Wednesday, September 20, 2023

The Unbelievably Sad Story of Steve Kerr’s Father’s Assassination


[icon name=icon-star] BEST – Golden State Warriors head coach, Steve Kerr, will bring his first place team to the United Center to face off with the Chicago Bulls on Saturday. It will mark the first time Kerr coaches against his old team which he won three championships as a sharp-shooting guard. What you might not have known about Kerr is the sad story about his father, Dr. Malcolm Kerr.

A Life Devoted To Teaching

Dr. Malcolm Kerr was a professor who spent the bulk of his life teaching about the Middle-East and the Arab world. He spent his life traveling back and forth from the United States and Lebanon, where his parents taught at the American University of Beirut, and where he would later teach and become president.

American University President Assassinated

Dr. Kerr spent most of his life at some the most prestigious schools in the world. He received his undergrad from Princeton University, his doctorate from John Hopkins University, and then returned to the American University of Beirut for three years to teach. He then completed his post-doctorate work at Oxford University. For the better part of his career, Dr. Kerr spent the next 20 years of his life honing his craft at UCLA. Not a bad resume.

Dr. Kerr spent his life teaching and he loved it. His long time associate, Kamal Salabi said,

“Malcolm Kerr was a friend of Lebanon, a friend of the Arabs, and a friend of Islam.”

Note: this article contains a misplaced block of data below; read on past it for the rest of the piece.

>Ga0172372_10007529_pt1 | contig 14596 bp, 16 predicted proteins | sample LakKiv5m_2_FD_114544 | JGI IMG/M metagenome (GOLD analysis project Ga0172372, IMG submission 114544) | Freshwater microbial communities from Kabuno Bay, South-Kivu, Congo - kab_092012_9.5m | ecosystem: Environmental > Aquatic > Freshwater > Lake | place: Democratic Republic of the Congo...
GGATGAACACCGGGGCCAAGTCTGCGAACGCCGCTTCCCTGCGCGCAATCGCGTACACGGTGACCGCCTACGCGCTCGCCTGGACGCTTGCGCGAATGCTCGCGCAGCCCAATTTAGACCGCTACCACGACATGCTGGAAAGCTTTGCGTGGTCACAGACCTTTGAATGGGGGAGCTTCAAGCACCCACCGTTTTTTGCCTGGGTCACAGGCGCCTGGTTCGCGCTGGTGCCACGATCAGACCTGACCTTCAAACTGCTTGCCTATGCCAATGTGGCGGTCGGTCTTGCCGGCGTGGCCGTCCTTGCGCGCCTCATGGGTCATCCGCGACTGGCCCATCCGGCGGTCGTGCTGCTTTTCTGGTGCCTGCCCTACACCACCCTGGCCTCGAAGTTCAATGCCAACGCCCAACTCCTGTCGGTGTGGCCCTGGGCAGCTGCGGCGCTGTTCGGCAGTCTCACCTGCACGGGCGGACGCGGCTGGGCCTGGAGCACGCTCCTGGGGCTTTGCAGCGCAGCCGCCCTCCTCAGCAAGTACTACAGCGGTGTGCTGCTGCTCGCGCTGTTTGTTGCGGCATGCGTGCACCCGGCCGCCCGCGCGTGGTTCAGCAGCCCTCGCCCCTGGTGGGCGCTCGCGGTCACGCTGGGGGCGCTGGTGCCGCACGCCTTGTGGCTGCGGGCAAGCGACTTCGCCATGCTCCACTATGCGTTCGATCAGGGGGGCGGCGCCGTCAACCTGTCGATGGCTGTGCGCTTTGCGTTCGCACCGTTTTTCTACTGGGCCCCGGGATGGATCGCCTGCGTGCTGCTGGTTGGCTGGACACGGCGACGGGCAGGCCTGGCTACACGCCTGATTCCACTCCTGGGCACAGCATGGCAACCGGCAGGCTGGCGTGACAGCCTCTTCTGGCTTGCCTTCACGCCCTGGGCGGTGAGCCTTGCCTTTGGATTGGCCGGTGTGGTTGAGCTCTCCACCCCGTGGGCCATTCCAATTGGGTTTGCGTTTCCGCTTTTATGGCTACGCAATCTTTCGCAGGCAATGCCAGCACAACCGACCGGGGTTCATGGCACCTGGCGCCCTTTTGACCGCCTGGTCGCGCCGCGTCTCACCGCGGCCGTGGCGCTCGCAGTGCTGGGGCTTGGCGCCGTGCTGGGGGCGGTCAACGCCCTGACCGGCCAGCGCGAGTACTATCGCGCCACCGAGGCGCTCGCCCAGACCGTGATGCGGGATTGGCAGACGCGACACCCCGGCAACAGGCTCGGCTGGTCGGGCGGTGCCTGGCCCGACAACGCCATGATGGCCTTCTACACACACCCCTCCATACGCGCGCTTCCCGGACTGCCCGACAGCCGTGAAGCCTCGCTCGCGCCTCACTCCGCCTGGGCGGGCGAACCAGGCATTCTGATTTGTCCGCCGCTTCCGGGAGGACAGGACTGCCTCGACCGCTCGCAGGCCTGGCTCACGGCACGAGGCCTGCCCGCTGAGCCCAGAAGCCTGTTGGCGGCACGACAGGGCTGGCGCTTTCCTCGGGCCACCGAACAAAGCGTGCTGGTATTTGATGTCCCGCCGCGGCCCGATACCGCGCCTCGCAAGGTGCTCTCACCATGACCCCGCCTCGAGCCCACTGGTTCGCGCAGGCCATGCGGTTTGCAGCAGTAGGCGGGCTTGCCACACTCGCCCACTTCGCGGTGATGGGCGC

In addition to teaching, he also published books about Islam. He wrote Lebanon in the Last Years of Feudalism, Islamic Reform, and The Arab Cold War.

The Return to AUB

In 1982, Dr. Kerr was offered the job to become president of the American University of Beirut, despite Lebanon being in an Islamic holy civil war and his predecessor, David S. Dodge being kidnapped by Iranian gunmen. This was not a cake walk job by any stretch of the imagination. Dr. Kerr was even given a body guard when he accepted the job, but he dismissed him after saying that it wasn’t right for the president of the university to have a body guard; he did, however, have a chauffeur.

Despite how rough this job was, this was Dr. Kerr’s dream job. He grew up with this school. His parents taught at AUB for forty years. Studying at prestigious universities, writing books, it all lead to his dream job of becoming president of AUB.

”Since he was a little boy, all Malcolm ever really wanted was to be president of A.U.B., ” said one of his oldest friends, Prof. Edwin T. Prothro, head of the Center for Behavioral Research at the university. ”When the time came, he knew his life could be in danger – he talked about it to me several times – but he took the job anyways because he loved this place and he wanted to build it into something special.”

A Tragic End

On January 18th 1984, it started out as a normal morning for Dr. Kerr. His chauffeur picked him up to go to his bank in West Beirut, he then made it to campus and made  a stop at the office of one of his fellow colleagues. After a short visit, he proceeded to walk through the courtyard towards his office at College Hall. The courtyard was extremely busy because of all the students rushing to get signed up for the spring semester, but Dr. Kerr was easy to recognize because of his tall, lanky frame.

Once at College Hall, he got on the elevator to go up to his office. At approximately 9:10 a.m., Dr. Kerr stepped off the elevator and started to walk down the hallway. That’s when two men, either stepped off the elevator with him, or from the stairwell directly next to the elevator (still unknown) and one of the men put two bullets into the back of Dr. Kerr’s head with a silenced revolver.

Dr. Kerr’s secretary was in the hallway at the time and one minute she saw him get off the elevator, and the next minute she looked up to see the two gunmen running away. Abdul Hallab, who had an office between Dr. Kerr’s office and the elevator, heard a noise and ran out to see the president on the ground in a pool of blood and to the sound of men running away.